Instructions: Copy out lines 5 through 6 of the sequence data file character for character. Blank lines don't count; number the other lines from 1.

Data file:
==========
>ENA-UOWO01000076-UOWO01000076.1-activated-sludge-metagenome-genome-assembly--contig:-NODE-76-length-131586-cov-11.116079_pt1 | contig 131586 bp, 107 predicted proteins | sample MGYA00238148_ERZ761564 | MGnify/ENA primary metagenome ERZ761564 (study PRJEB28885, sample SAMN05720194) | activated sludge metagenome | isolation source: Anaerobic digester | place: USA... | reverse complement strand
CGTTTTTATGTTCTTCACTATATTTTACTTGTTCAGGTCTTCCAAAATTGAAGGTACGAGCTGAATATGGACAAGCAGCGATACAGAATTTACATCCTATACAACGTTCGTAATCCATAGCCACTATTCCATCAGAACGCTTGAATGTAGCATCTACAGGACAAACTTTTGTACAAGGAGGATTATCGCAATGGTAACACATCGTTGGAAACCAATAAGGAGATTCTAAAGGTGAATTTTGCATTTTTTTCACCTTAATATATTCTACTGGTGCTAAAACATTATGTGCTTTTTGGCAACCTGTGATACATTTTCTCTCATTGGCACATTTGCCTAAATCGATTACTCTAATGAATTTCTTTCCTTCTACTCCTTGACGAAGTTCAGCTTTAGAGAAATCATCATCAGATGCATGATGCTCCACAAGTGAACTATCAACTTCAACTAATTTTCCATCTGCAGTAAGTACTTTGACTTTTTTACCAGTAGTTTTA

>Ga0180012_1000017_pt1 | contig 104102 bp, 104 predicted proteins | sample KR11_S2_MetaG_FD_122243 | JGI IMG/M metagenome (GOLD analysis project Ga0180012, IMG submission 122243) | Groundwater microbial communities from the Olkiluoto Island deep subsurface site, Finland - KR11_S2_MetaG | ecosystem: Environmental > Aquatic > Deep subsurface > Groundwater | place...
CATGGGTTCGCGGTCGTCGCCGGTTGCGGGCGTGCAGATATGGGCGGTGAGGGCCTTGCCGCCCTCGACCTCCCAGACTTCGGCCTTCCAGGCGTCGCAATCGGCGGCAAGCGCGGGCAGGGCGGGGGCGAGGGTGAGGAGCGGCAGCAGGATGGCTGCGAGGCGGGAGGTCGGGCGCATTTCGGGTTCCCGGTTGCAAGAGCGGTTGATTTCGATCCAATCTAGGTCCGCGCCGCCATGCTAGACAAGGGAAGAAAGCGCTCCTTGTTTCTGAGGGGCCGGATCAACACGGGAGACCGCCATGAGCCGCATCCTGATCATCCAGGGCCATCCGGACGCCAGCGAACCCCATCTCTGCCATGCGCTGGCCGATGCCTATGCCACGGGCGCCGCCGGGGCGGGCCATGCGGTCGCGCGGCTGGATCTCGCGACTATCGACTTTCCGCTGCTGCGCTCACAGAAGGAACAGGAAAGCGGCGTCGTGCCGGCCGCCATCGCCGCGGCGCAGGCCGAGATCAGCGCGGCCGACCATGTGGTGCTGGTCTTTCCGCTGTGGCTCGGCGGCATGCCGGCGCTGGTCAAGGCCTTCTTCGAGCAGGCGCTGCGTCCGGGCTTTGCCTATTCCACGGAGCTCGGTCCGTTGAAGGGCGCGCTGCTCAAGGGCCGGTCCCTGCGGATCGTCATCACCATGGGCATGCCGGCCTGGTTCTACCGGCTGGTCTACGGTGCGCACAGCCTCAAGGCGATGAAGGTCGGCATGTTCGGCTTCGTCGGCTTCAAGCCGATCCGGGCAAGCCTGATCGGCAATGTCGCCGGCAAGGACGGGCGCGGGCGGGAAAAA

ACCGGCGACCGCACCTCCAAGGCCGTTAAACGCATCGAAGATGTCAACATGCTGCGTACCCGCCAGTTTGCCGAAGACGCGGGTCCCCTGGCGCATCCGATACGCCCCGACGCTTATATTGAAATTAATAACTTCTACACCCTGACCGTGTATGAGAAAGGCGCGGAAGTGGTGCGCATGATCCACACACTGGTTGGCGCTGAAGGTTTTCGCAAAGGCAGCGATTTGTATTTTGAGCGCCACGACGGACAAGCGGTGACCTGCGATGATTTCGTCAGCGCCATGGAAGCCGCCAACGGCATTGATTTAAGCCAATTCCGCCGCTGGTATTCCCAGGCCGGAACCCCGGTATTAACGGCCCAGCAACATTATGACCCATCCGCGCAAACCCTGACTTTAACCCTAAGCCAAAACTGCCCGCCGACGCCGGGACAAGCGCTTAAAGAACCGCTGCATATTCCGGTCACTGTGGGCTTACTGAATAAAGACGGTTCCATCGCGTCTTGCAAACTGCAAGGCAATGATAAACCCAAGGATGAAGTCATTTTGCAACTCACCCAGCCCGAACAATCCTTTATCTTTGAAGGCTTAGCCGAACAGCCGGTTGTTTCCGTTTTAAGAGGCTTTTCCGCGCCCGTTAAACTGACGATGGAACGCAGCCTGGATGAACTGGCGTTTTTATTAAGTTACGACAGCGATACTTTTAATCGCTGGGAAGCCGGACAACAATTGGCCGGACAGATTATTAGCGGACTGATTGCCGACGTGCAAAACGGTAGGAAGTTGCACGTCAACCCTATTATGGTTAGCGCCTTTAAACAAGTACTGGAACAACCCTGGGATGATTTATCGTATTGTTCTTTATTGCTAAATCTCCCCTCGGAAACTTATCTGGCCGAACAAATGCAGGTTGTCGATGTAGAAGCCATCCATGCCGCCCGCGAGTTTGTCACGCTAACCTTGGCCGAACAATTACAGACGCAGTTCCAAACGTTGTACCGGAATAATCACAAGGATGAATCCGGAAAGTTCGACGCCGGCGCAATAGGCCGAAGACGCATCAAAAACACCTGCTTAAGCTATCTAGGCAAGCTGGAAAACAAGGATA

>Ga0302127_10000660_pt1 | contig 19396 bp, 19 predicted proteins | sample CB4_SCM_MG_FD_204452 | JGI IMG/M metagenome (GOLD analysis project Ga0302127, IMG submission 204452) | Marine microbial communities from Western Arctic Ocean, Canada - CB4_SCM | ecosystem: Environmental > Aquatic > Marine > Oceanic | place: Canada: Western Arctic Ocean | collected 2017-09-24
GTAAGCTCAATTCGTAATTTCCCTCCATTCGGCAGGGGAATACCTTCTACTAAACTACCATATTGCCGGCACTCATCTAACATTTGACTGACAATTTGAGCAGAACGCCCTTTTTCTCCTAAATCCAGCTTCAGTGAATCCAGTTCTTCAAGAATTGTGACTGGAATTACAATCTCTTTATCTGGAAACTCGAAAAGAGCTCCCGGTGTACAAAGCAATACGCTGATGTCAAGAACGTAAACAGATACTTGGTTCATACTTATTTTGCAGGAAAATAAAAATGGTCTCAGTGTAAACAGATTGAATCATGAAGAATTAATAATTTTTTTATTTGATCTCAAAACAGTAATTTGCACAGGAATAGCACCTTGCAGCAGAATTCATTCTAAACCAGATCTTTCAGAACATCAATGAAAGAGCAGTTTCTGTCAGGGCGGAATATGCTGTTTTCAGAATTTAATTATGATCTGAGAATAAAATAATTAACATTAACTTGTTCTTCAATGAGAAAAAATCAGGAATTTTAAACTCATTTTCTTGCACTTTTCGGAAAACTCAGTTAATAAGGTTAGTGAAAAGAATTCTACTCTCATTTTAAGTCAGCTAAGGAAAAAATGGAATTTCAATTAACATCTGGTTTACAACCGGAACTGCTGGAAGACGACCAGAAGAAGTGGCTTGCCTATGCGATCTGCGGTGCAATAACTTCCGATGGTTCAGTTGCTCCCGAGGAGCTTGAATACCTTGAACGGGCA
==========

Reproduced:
ACCGGCGACCGCACCTCCAAGGCCGTTAAACGCATCGAAGATGTCAACATGCTGCGTACCCGCCAGTTTGCCGAAGACGCGGGTCCCCTGGCGCATCCGATACGCCCCGACGCTTATATTGAAATTAATAACTTCTACACCCTGACCGTGTATGAGAAAGGCGCGGAAGTGGTGCGCATGATCCACACACTGGTTGGCGCTGAAGGTTTTCGCAAAGGCAGCGATTTGTATTTTGAGCGCCACGACGGACAAGCGGTGACCTGCGATGATTTCGTCAGCGCCATGGAAGCCGCCAACGGCATTGATTTAAGCCAATTCCGCCGCTGGTATTCCCAGGCCGGAACCCCGGTATTAACGGCCCAGCAACATTATGACCCATCCGCGCAAACCCTGACTTTAACCCTAAGCCAAAACTGCCCGCCGACGCCGGGACAAGCGCTTAAAGAACCGCTGCATATTCCGGTCACTGTGGGCTTACTGAATAAAGACGGTTCCATCGCGTCTTGCAAACTGCAAGGCAATGATAAACCCAAGGATGAAGTCATTTTGCAACTCACCCAGCCCGAACAATCCTTTATCTTTGAAGGCTTAGCCGAACAGCCGGTTGTTTCCGTTTTAAGAGGCTTTTCCGCGCCCGTTAAACTGACGATGGAACGCAGCCTGGATGAACTGGCGTTTTTATTAAGTTACGACAGCGATACTTTTAATCGCTGGGAAGCCGGACAACAATTGGCCGGACAGATTATTAGCGGACTGATTGCCGACGTGCAAAACGGTAGGAAGTTGCACGTCAACCCTATTATGGTTAGCGCCTTTAAACAAGTACTGGAACAACCCTGGGATGATTTATCGTATTGTTCTTTATTGCTAAATCTCCCCTCGGAAACTTATCTGGCCGAACAAATGCAGGTTGTCGATGTAGAAGCCATCCATGCCGCCCGCGAGTTTGTCACGCTAACCTTGGCCGAACAATTACAGACGCAGTTCCAAACGTTGTACCGGAATAATCACAAGGATGAATCCGGAAAGTTCGACGCCGGCGCAATAGGCCGAAGACGCATCAAAAACACCTGCTTAAGCTATCTAGGCAAGCTGGAAAACAAGGATA

>Ga0302127_10000660_pt1 | contig 19396 bp, 19 predicted proteins | sample CB4_SCM_MG_FD_204452 | JGI IMG/M metagenome (GOLD analysis project Ga0302127, IMG submission 204452) | Marine microbial communities from Western Arctic Ocean, Canada - CB4_SCM | ecosystem: Environmental > Aquatic > Marine > Oceanic | place: Canada: Western Arctic Ocean | collected 2017-09-24